And one thing not being mentioned a lot is most stations range will actually decrease a bit with the transition.

Irritatingly here, there are two cbs, nbc, and abc stations available on cable. One in NC, one in Virginia. However, due to FCC rules during most of the day, anytime they're carrying network and not local programming, one is blocked out. Infringement on assigneded area coverage or something. Funny thing is, we had both all the time until a sometime last year. If one station went out, we could switch. Not anymore.

I predict many of us who are rural, farther away from the towers, are going to be unhappy with the change.


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The change
by Willy / June 12, 2009 5:42 AM PDT

Yeah, I've seen the break-up of HD, etc.. So, I was;t in a rush. I hope to have sat. pr cable some time when funds available. They never know where I am via my address. -----Willy Happy

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The cable company should
by Angeline Booher / June 12, 2009 6:50 AM PDT

..... have the means to boost the signal. There are a certain number of homes on a "neighborhood". And my street got a heavier cable and a neighborhood boost because of the increase in uses- TV, internet, HD TV, and some phone.

Yours might be poised to start the upgrading, as well.

Speakeasy Moderator

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New TV= no box needed.
by Angeline Booher / June 12, 2009 6:44 AM PDT
In reply to: What's the rush....

Just the right kind of rabbit ears.

In my area, users will be able to get more channels.

Speakeasy Moderator

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Problem with a new TV...
by J. Vega / June 12, 2009 7:49 AM PDT
In reply to: New TV= no box needed.

I just got done with "fixing" a new Digital TV that someone lost their ability to watch when the actual switch over occurred. The problem was although it was a digital TV it was watching the old analog signal. The simple cure was to do a new automatic search for channels, it was showing the old analog signals that it found with the original setup. A new setup channel search found and locked onto the new signals. I just thought I'd mention it as others may have a friend call mentioning that although their new digital TV was working, it just stopped after the change over. Running another automatic channel search may cure their problem as it did in the case of the set I just looked at.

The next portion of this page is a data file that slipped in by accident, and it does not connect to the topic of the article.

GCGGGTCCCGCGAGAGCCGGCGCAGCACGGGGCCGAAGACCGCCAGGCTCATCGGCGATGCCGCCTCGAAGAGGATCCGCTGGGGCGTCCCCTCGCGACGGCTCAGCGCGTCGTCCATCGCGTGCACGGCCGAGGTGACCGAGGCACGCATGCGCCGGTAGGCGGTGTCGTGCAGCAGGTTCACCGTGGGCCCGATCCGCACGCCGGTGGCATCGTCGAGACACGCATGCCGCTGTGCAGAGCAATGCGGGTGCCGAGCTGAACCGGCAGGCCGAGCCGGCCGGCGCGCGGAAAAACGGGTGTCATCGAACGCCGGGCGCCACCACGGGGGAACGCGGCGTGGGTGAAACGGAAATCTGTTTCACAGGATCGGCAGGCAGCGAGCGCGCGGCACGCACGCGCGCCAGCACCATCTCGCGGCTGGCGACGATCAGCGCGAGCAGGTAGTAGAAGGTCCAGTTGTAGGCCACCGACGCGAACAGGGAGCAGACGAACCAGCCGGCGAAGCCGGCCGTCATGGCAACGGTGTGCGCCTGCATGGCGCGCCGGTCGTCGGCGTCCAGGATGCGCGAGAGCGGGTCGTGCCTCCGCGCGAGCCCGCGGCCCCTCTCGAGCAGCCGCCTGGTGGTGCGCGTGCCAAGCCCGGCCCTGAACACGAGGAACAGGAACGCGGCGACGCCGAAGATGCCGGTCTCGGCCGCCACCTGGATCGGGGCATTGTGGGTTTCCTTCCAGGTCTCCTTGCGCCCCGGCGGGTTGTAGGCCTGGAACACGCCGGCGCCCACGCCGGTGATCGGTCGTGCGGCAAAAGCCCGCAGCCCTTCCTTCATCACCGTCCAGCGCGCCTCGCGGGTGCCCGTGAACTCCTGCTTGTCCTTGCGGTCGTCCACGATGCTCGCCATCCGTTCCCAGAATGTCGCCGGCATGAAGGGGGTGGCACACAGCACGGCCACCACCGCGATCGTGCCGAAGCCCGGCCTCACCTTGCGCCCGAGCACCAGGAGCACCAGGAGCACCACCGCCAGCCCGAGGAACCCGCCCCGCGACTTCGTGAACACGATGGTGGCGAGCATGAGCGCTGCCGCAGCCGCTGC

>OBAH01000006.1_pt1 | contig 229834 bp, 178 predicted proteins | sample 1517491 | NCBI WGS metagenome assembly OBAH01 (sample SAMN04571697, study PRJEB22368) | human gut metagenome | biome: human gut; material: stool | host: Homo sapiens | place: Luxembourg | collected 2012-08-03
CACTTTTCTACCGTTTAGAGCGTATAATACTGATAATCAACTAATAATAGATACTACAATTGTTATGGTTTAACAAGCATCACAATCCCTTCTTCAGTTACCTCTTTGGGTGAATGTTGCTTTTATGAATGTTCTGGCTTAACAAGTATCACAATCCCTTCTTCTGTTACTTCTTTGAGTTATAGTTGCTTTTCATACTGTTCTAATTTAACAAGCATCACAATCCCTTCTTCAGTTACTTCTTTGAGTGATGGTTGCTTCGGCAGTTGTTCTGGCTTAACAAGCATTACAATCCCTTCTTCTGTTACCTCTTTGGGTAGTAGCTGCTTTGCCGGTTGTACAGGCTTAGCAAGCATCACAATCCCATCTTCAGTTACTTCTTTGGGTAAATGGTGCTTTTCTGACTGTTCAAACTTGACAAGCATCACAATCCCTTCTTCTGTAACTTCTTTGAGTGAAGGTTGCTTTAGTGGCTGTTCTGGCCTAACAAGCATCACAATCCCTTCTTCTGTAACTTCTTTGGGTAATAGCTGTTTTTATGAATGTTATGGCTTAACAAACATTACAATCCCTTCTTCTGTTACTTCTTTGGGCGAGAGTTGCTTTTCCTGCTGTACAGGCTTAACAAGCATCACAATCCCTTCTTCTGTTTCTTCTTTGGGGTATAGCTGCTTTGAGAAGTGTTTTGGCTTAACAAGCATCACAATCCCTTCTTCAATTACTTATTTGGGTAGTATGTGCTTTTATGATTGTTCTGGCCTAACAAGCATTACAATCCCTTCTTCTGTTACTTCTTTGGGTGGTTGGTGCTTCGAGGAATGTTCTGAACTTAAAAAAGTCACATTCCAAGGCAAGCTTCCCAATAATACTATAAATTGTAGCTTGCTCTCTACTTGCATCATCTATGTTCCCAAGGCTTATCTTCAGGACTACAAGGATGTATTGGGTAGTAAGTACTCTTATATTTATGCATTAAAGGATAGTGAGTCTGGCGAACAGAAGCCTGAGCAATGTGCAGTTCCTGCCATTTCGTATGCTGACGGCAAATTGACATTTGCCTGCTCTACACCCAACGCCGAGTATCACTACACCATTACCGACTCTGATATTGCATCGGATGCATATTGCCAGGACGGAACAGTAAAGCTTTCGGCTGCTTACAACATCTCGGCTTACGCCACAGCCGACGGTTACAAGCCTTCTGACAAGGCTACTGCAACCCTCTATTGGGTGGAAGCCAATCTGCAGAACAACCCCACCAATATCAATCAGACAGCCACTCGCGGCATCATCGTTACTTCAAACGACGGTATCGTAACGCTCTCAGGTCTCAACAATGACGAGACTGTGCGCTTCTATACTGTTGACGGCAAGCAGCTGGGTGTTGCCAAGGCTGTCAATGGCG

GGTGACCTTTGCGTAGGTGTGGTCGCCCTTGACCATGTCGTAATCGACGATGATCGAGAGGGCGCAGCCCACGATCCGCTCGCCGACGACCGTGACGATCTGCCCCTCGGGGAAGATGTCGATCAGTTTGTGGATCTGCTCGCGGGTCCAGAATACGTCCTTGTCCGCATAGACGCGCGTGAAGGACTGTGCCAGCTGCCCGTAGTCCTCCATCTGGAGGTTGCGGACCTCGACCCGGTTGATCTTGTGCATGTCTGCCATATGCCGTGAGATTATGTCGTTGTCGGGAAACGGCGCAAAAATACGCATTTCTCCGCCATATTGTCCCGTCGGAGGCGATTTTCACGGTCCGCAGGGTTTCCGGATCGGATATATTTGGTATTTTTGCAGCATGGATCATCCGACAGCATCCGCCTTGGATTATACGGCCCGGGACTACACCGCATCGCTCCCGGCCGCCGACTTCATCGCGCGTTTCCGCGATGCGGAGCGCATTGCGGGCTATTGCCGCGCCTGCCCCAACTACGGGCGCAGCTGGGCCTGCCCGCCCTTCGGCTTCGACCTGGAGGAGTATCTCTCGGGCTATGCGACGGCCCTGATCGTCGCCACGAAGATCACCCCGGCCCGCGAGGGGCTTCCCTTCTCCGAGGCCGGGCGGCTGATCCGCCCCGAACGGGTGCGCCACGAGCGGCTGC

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I've seen it recommended that people scan...
by EdHannigan / June 12, 2009 9:20 AM PDT

every few days after the changeover.

And most battery operated portables won't work at all.

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Scanning has been stressed.
by Angeline Booher / June 13, 2009 3:46 AM PDT

.... as necessary for both newly purchased digital TVs and those that are using a box.

Also the right antenna.

Speakeasy Moderator

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Still using Comcast Cable
by PudgyOne / June 13, 2009 7:56 AM PDT

No box and still get everything like we did before. Seems like nothing changed.


Lancaster, Pa area

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Of course...
by EdHannigan / June 13, 2009 8:50 AM PDT

Cable and satellite customers are not affected, You are already digital.

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They first said that
by PudgyOne / June 13, 2009 9:30 AM PDT
In reply to: Of course...

we would need a box to get digital but that has changed as we do not have a box hooked up to the television we were using and it still worked.


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Isn't there a cable box?
by EdHannigan / June 13, 2009 11:56 AM PDT
In reply to: They first said that

I am unde the impression that all of Comcast's stuff is digital.

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No there isn't